The Holy water. The use of Holy water was already mentioned in the 1525 Ritual for blessing the rubble and bricks used in the closing of the Holy Door. Later, the Holy water was also used for the opening of the Door: the Pententiaries of the Basilica, once the wall was removed, cleaned both the door-jambs and the threshold with cloths soaked in holy water.


The wooden door. Outside the Basilica the Holy Door was covered by a wall, while inside the wall was covered by a simple wooden door. The door was taken away prior to the removal of the wall and replaced immediately afterwards, since it served as a barrier at night, when visits by pilgrims were not permitted. The simple and unadorned wooden doors, still seen today on the outside of the Holy Doors of Saint John in the Lateran, Saint Mary Major and Saint Paul, were the older doors which until the Jubilee of 1975 were placed in front of the Holy Door inside the Basilica. In the Basilica of Saint Peter, on the other hand, the last wooden door, installed by Pope Benedict XIV in 1748, was replaced on 24 December 1949 by a bronze door blessed by Pope Pius XII immediately after the opening of the Holy Door.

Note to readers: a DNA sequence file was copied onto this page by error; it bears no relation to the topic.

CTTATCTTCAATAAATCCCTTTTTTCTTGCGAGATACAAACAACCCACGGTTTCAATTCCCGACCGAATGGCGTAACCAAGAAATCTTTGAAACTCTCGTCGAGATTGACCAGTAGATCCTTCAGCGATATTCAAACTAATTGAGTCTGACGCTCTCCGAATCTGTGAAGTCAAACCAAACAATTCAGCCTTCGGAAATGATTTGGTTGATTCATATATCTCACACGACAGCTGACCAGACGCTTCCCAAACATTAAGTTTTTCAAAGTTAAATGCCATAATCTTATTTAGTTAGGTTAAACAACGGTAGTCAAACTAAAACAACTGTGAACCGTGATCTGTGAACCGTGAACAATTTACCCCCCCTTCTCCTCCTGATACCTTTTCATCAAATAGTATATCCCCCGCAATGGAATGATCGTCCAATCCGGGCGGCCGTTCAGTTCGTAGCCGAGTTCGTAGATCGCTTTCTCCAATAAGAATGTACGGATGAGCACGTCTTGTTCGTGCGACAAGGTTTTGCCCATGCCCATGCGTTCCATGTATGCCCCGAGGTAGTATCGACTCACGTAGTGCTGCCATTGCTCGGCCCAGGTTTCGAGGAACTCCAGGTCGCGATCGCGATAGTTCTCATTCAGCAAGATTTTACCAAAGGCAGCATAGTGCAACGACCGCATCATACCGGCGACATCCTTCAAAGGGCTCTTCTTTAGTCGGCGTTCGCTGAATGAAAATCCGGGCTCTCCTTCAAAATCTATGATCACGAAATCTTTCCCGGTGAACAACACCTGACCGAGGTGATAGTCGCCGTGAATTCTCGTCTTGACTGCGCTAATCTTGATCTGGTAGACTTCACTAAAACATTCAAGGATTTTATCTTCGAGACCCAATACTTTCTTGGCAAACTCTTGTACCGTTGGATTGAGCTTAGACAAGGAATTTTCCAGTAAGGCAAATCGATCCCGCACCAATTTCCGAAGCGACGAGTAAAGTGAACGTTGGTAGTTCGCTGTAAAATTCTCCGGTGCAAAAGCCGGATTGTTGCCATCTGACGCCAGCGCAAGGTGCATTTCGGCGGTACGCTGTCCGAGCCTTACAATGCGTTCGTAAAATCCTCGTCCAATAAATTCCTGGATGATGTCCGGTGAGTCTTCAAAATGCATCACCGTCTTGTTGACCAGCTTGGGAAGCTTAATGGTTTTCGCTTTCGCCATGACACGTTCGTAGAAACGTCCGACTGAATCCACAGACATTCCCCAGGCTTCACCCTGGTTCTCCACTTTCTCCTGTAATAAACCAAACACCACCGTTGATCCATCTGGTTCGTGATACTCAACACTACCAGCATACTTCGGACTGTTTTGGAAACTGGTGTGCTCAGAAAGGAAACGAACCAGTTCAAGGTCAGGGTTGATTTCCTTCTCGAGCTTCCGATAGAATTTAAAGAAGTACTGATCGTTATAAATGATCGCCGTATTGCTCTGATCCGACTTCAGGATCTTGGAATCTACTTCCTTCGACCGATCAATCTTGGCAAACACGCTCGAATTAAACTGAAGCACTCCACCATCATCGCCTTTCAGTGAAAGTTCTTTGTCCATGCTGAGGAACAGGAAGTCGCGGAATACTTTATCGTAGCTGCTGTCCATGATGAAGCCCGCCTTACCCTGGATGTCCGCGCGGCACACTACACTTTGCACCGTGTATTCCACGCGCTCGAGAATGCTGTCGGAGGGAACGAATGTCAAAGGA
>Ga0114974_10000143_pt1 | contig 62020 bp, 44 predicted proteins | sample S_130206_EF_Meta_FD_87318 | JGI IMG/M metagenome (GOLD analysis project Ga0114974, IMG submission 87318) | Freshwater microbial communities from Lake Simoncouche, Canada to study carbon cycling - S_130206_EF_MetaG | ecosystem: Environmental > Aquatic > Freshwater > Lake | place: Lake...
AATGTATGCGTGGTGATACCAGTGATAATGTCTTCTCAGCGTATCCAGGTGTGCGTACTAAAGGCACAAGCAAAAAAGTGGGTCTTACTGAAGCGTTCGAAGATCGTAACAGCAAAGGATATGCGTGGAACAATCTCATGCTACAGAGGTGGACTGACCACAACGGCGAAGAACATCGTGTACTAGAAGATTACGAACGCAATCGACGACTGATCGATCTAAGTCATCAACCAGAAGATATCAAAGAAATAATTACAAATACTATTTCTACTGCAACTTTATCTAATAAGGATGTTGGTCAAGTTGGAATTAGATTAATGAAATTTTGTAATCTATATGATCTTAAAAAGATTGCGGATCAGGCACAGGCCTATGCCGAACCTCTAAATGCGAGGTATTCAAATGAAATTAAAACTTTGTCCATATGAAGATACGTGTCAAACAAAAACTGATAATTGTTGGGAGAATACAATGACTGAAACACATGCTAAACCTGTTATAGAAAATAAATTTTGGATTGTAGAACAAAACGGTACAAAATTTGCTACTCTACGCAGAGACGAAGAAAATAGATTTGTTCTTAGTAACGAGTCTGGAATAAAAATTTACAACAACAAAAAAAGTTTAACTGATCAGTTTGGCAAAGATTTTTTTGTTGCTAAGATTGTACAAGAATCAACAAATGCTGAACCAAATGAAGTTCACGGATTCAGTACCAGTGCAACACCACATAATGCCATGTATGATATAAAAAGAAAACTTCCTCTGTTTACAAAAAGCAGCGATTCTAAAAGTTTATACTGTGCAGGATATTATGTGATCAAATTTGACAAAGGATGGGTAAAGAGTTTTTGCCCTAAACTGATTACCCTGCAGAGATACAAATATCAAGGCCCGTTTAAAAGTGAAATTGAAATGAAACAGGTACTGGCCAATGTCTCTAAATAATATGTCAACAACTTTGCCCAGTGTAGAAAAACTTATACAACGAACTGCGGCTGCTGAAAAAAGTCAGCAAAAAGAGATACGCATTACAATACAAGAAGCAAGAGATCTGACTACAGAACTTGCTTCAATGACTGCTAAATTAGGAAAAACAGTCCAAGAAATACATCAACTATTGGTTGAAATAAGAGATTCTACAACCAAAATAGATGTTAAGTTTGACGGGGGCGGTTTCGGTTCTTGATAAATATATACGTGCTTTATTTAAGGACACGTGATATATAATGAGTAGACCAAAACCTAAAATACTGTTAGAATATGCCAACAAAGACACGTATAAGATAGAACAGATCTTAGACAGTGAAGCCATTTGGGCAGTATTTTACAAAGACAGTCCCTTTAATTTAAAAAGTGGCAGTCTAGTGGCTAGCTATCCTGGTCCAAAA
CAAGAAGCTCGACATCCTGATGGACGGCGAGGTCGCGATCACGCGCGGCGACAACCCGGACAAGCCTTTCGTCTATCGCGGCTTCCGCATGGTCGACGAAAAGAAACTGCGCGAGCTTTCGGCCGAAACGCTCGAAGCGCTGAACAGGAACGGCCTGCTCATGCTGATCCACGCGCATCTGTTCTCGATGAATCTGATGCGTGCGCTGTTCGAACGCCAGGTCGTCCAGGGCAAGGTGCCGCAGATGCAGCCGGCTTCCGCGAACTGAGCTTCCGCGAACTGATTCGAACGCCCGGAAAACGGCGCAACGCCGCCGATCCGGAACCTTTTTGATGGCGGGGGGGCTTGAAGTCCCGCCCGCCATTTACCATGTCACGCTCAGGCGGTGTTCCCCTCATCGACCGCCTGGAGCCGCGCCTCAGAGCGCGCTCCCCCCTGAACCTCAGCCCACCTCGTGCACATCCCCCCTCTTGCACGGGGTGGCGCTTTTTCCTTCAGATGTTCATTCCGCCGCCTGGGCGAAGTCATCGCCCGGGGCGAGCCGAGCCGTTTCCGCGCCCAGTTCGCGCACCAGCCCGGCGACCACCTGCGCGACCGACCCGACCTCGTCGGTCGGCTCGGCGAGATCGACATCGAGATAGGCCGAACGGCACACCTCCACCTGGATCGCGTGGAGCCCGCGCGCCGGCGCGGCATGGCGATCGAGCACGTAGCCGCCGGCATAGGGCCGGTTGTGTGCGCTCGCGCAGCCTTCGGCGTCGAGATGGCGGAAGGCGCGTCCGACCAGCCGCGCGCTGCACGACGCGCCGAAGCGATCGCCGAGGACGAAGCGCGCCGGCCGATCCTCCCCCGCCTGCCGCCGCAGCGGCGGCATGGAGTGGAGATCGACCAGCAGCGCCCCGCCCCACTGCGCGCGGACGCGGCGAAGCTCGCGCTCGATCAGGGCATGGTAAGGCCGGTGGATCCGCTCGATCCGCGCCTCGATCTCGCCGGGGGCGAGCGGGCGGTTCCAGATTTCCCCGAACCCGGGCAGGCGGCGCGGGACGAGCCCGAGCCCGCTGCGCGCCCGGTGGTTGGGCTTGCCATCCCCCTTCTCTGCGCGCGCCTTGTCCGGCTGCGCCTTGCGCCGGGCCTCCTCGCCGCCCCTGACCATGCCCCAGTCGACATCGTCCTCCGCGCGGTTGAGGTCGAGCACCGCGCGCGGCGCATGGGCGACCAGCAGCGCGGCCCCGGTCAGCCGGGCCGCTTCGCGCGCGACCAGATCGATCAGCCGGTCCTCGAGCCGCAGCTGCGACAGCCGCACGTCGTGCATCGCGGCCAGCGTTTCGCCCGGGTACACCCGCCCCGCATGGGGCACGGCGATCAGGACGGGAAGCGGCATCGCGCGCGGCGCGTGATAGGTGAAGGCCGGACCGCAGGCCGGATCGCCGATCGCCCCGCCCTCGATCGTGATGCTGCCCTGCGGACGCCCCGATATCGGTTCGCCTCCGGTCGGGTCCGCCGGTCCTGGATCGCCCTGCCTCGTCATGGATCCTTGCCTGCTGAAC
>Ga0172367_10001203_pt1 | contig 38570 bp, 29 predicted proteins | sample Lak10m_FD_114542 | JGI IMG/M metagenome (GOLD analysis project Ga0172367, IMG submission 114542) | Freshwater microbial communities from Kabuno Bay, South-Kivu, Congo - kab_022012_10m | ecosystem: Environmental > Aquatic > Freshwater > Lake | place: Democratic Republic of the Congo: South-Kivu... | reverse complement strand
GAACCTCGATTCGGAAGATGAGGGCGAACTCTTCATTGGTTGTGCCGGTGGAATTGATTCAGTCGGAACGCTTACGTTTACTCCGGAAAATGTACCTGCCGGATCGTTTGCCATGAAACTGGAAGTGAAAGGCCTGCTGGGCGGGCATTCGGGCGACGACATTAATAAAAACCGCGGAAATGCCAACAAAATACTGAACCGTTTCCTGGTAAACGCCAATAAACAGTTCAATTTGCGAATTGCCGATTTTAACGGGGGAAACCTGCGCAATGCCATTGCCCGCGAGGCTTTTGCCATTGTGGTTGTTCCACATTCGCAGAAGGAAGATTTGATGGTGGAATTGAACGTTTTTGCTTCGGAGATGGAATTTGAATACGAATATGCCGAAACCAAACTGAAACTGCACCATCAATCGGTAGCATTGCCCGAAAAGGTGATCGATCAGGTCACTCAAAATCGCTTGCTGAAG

THE CHANGES OF 1975
At Christmas 1975 modifications were made to the rite of closing of the Holy Door. The Pope no longer used the trowel and the bricks to begin the rebuilding of the wall, but simply closed the two sides of the 1950 bronze door. The door, which until that time had been inside the Basilica, thus faced outside, as we still see it today. The wall which once covered the door outside was later built inside the Basilica and on 27 February 1975 the traditional box with coins and the parchment document attesting the closing of the Holy Door was sealed inside it.


THE RITUAL FOR THE GREAT JUBILEE OF 2000

The recognitio of the doors. The opening of the Holy Door is traditionally preceded by the rite of the "Recognitio". This involves making the necessary preparations for the Holy Door to be opened by the Pope. Specifically, the wall of bricks covering the Holy Door inside the Basilica is taken down and the box which had been sealed inside is removed. Taking part in the rite, under the guidance of the Master of Papal Liturgical Celebrations, are the Archpriest of the Basilica, representatives of the Chapter and a Papal Master of Ceremonies. The rite takes place as follows: a moment of prayer in front of the wall covering the Holy Door inside the Basilica; the removal of the box inserted within the Door at the conclusion of the last Jubilee Year, followed by the demolition of the wall itself and the removal of the bricks; a prayer in front of the Altar of the Confession; an examination of the contents of the box and the drawing up of the official report in the Sacristy of the Basilica.